Your expectations of each other should be hinged on reality and not fantasy. You’re both incredibly complex individuals who’ve chosen to work together. That takes a lot of work, even without unrealistic ideals and demands.
Sex is a key part of any healthy relationship, but it’s only one of the components, and it doesn’t translate to intimacy. Being intimate isn’t just about physical satisfaction; it’s also about friendship, bonding, and familiarity.
Your relationship can only be healthy when your connection is all-encompassing and not just about sex.
A healthy relationship is like a safety net; it’s a stable place where you’re happy to come back to at the end of your day. That doesn’t mean it should be conflict-free, it means that at even in your hardest or lowest moments, you’d rather see your spouse and vice versa.
Open for Discussions
When you have concerns and issues weighing on your, you should be able to share them with your partner and not colleagues during happy hour.
Your friend can make for a good sounding board, but at the end of the day, you should have those difficult conversations with your partner.
Partners Value Magic Words
“Thank you,” “I’m sorry,” and “I love you.”
Let Go of Trivialities
Rather than hurt your partner’s feelings or cause an unnecessary argument, you both should choose to let some things slide.
This doesn’t mean that you should be a pushover; it, however, does mean that you shouldn’t make a mountain out of a molehill.
Based on the Now
A healthy relationship is based on the present. Your relationship won’t all of a sudden transform once you buy your dream house, have a baby, or win a lottery. Don’t get in a relationship with the anticipation that it’s likely to change in the future.
In a healthy relationship, you value and accept each other for what you currently are and not what you might become.
Support for Other’s Passions and Ambitions
Not all of your partner’s endeavors will be appealing or interesting to you. But you should not discourage each other on that account. Instead, you should encourage and support each other’s ambitions without being threatened by the likelihood of either of you attaining success.
Accept Each Other’s Pasts
We all have a past. Instead of digging into each other’s past relationships and decisions or feeling threatened by each other’s previous partners, you should acknowledge and appreciate that those past experiences shaped you to be who you are today.
Never Stop Appreciating Each Other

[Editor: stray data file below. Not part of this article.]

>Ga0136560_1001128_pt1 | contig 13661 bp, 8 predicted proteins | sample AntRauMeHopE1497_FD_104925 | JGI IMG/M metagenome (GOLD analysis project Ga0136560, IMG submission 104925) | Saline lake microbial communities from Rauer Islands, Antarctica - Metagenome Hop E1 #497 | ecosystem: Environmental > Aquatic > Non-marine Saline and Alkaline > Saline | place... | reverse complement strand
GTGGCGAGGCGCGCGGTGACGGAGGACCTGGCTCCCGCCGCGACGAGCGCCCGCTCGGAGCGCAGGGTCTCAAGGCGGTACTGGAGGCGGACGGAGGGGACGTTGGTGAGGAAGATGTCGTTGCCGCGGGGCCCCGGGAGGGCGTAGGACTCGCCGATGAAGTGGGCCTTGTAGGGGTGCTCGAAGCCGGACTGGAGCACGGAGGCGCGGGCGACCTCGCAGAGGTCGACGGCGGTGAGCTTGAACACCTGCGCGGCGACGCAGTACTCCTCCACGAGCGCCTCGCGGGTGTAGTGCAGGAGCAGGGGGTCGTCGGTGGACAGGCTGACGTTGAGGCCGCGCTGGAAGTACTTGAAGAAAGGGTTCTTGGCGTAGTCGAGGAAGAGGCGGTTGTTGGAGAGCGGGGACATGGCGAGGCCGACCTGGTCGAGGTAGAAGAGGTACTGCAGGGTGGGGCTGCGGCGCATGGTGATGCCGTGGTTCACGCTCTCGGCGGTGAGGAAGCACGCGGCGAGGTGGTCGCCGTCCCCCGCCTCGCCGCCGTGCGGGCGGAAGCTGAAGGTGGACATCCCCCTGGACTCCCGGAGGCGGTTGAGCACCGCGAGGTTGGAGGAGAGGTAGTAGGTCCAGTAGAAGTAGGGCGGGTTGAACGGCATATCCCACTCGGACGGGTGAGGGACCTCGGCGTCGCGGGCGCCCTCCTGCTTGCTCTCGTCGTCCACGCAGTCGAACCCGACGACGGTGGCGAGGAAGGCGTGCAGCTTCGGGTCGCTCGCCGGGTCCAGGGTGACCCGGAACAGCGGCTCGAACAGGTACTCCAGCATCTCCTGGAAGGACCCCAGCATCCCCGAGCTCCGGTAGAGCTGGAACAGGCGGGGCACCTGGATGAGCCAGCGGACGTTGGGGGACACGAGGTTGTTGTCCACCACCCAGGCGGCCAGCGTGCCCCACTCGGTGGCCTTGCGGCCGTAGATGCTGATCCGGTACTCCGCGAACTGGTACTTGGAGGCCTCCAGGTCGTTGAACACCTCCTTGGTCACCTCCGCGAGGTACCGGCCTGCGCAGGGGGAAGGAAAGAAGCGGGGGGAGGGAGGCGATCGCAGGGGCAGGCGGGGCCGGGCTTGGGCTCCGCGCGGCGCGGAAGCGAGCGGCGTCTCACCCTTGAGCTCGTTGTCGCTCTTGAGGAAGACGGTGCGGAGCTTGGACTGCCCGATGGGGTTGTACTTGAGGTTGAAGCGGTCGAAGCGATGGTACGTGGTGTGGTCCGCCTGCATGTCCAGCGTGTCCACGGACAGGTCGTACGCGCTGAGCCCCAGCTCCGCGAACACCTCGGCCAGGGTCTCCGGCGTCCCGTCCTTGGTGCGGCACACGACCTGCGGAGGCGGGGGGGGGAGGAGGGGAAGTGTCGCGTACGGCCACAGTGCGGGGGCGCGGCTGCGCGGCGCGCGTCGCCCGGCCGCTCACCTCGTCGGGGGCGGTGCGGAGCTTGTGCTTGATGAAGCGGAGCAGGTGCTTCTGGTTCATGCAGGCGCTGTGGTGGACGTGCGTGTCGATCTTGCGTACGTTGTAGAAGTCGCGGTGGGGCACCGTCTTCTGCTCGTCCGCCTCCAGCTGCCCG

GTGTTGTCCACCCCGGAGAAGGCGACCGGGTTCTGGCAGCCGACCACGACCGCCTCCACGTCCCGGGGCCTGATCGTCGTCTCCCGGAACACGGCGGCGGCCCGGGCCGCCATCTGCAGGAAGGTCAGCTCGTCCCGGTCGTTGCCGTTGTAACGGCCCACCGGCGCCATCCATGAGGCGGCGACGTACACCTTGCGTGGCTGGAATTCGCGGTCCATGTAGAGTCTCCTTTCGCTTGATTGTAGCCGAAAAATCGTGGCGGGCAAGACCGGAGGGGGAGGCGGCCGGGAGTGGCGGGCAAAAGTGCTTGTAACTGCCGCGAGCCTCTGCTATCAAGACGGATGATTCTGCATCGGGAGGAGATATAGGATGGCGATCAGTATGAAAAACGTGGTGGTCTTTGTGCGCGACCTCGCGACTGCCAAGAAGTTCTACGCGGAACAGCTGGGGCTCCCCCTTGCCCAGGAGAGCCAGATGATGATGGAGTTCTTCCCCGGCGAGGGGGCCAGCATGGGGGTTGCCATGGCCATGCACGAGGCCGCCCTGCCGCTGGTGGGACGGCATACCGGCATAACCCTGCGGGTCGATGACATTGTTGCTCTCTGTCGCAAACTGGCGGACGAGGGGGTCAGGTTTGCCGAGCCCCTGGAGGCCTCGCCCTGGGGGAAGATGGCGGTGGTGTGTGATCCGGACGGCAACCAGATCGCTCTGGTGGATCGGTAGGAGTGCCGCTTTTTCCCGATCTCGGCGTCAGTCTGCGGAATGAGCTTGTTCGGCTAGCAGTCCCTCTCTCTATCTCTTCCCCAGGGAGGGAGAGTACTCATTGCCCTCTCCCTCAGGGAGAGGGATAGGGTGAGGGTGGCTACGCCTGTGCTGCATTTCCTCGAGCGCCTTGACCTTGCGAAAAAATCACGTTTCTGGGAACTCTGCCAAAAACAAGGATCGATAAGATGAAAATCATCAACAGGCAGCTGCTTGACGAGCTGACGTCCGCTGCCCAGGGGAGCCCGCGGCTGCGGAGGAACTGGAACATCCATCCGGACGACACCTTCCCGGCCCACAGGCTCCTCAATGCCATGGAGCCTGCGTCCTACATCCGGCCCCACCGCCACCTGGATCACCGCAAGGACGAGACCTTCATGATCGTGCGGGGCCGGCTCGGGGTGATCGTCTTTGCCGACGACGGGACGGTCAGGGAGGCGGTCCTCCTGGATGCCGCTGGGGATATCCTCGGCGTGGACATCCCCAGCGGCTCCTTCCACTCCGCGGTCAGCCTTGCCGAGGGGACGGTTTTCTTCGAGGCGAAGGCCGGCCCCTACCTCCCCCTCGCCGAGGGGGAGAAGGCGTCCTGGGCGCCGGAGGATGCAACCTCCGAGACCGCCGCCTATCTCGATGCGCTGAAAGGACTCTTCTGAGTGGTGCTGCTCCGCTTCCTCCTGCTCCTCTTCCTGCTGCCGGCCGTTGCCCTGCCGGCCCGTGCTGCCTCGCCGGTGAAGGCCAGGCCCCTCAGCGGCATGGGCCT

You don’t need to make grandiose shows of affection. It’s the small daily acts of love and kindness that matter. Examples include:
● Holding of hands
● Setting aside time for each other
● Buying flowers
● Crafting handmade gifts
● Cooking them their favorite dish
● Appreciating their effort even on little things
● Being supportive when either of you is struggling
● Just listening to them
● Remembering important events like birthdays and anniversaries
● Making them breakfast in bed
● Getting them tickets to their favorite band’s concert
● Reminding them how much you love them
What Defines an Unhealthy Relationship?
There are many reasons why a relationship may be deemed unhealthy; here are the major red flags:
● Having to justify your actions continually
● Feeling pressured to change who you are into what your partner wants
● Recurring arguments that never get resolved
● An absolute lack of ‘me time’ or privacy
● The pressure to say things that your partner wants to hear
● Any form of manipulation
● Any kind of physical violence
● Lack of quality time with your partner
● The pressure to abandon activities you love or your hobbies
● Lack of respect for your family or friends
Empathy, kindness, caring, encouragement, and support are the hallmarks of a loving and great relationship.
A healthy relationship simply has no room for meanness, rudeness, insults, jealousy, blaming, degrading, guilt-tripping, judging, criticizing, or physical lashing out. You should be able to set relationship boundaries that should never be crossed.
When you get in a relationship, you both choose to embark on a journey for many years to come. But you should still be able to maintain your individuality while joining the best of what each of you has to offer for your mutual benefit.